end

      def start_link(opts) do
        opts = Keyword.put_new(opts, :name, __MODULE__)
        Cache.start_link(opts)
      end

      def get(key), do: Cache.get(__MODULE__, key)

      def put(key, value), do: Cache.put(__MODULE__, key, value)
    end
  end

  # The functions we already wrote...
end

The macro defines some default functions that start and access a cache based on the name of the module. The user can then add their cache module to their tree similar to before.

defmodule CacheExample.PrimaryCache do
  use Cache
end

defmodule CacheExample.Application do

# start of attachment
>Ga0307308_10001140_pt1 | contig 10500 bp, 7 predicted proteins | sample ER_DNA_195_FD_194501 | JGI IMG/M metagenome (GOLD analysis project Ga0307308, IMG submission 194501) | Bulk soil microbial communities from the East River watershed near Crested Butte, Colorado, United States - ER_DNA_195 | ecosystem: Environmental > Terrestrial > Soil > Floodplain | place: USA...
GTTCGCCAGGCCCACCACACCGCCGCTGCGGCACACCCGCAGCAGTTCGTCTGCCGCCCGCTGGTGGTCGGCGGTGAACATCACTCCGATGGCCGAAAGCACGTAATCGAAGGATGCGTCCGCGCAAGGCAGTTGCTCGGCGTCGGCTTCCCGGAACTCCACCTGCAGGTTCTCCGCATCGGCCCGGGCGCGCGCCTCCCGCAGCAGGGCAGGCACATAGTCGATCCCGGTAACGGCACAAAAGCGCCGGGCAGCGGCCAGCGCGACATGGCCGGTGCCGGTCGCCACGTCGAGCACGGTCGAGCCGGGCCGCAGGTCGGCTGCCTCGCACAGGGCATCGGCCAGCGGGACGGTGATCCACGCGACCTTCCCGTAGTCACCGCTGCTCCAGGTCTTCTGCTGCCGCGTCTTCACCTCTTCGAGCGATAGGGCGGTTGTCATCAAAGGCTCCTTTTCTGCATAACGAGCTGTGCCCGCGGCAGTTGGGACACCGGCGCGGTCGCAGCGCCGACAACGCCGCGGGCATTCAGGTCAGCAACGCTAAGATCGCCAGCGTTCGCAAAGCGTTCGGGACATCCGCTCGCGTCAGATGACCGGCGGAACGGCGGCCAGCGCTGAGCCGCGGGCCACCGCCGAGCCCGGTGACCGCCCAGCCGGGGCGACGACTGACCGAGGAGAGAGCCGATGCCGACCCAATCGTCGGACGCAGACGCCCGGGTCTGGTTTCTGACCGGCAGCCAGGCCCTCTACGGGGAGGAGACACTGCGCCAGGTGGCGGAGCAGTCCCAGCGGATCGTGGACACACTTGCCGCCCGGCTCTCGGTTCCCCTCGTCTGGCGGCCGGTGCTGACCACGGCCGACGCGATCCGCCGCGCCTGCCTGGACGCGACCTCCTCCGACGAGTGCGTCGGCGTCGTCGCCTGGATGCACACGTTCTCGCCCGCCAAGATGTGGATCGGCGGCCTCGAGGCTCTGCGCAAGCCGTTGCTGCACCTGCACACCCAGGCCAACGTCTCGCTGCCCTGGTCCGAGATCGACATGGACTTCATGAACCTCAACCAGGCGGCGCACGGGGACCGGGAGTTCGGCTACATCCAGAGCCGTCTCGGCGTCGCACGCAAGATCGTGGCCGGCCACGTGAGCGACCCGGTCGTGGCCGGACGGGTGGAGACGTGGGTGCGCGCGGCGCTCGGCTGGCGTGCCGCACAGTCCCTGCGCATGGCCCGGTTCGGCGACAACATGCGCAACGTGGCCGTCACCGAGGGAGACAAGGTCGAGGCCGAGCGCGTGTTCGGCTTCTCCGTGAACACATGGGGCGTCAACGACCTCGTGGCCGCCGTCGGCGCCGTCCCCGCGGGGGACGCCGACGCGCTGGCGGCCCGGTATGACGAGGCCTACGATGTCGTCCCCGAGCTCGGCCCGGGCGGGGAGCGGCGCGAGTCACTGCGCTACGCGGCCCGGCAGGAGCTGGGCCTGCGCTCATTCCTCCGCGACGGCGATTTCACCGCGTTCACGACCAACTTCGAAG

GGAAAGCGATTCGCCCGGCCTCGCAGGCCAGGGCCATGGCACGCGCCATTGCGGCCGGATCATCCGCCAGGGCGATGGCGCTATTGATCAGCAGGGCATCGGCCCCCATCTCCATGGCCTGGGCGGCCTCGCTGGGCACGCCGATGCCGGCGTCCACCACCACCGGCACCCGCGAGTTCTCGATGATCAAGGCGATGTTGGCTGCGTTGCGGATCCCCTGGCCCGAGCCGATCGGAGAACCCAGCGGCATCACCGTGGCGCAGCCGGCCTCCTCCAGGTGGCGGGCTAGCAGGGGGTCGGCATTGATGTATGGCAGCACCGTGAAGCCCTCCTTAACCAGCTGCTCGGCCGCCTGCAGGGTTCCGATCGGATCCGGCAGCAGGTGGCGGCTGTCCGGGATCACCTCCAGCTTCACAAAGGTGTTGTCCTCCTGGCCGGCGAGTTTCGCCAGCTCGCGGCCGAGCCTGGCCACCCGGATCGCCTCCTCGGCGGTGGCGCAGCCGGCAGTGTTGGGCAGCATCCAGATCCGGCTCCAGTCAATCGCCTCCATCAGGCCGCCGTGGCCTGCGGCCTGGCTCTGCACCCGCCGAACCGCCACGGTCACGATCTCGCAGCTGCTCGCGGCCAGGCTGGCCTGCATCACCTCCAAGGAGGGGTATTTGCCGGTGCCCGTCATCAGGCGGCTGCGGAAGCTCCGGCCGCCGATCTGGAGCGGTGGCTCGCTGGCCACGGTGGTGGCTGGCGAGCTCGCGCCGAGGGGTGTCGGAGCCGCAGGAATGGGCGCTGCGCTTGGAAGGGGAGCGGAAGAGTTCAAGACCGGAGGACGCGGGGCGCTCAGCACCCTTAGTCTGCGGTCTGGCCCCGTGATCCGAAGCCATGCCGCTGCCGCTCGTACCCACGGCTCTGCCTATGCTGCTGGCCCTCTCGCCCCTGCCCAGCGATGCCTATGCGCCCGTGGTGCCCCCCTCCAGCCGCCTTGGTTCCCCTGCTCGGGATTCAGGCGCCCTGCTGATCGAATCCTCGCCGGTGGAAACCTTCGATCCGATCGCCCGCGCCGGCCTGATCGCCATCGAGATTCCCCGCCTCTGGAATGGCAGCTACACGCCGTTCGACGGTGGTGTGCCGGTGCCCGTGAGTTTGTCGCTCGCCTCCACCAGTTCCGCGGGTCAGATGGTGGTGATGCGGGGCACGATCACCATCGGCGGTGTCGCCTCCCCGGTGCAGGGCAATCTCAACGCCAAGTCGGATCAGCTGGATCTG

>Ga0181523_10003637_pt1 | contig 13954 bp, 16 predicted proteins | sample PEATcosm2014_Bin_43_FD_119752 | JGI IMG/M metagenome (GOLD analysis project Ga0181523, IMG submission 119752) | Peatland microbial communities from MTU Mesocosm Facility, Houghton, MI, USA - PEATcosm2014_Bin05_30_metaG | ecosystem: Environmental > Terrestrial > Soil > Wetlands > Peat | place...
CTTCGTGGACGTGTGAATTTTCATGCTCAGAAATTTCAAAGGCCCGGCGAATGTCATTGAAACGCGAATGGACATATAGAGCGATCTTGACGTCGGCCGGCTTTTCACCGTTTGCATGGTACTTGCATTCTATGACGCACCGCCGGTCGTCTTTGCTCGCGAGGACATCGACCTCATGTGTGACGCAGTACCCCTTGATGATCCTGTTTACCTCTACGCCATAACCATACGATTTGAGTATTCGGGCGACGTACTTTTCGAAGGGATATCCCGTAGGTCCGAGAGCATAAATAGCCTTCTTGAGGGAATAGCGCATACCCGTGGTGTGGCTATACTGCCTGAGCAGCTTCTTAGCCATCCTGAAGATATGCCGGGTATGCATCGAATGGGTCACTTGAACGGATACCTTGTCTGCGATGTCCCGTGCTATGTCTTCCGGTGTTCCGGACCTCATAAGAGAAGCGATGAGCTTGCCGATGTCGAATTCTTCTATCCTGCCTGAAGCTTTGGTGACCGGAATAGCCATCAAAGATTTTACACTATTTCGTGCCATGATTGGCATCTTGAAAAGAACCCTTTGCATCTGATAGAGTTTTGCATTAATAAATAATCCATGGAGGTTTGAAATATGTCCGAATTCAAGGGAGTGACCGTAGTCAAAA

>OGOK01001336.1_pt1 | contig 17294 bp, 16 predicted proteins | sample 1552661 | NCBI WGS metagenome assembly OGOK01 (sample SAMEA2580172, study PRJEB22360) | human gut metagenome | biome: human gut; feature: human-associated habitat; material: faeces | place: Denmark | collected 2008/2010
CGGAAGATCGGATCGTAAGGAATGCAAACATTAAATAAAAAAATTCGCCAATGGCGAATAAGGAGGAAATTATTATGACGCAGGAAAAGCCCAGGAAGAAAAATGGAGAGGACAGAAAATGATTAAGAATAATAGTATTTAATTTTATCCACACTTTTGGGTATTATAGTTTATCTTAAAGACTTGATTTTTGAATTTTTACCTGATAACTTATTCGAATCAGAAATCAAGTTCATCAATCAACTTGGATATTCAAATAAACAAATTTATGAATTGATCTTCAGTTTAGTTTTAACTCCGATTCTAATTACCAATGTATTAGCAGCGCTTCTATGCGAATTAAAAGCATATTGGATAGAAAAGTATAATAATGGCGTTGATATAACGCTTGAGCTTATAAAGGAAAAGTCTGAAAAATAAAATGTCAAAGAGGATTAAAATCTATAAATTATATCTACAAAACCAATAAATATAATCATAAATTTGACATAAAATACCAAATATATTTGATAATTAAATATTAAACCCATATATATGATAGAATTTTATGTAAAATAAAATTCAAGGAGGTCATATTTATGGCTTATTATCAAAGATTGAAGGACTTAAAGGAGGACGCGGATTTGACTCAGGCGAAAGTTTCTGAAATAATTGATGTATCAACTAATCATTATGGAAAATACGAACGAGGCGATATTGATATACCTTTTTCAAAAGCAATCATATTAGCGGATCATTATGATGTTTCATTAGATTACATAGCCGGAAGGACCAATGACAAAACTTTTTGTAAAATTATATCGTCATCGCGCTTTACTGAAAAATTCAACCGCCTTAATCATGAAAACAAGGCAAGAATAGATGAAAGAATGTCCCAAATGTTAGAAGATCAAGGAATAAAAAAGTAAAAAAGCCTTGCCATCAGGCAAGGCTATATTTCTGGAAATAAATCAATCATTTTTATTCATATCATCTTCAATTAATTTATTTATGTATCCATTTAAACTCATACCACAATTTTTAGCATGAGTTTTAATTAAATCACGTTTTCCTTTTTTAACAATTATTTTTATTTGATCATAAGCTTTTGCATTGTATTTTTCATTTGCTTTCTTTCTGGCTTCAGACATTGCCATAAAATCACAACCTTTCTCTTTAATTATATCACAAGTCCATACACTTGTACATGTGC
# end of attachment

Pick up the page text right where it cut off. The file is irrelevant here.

def start(_type, _args) do
    children = [
      {CacheExample.PrimaryCache, ttl: 500},
    ]

    opts = [strategy: :one_for_one, name: CacheExample.Supervisor]
    Supervisor.start_link(children, opts)
  end
end

Conclusion

I hope that this has given you some ideas about how to build more reusable, stateful libraries. There are tons more out there, all with different tradeoffs. But most of the time, these simple approaches are all you need. Regardless of which solution you choose, I hope this demonstrates that you can provide a friendly API, which gives users more control and doesn’t give up isolation. If you follow these patterns your APIs are going to be more reusable and will provide a better foundation for others to build on.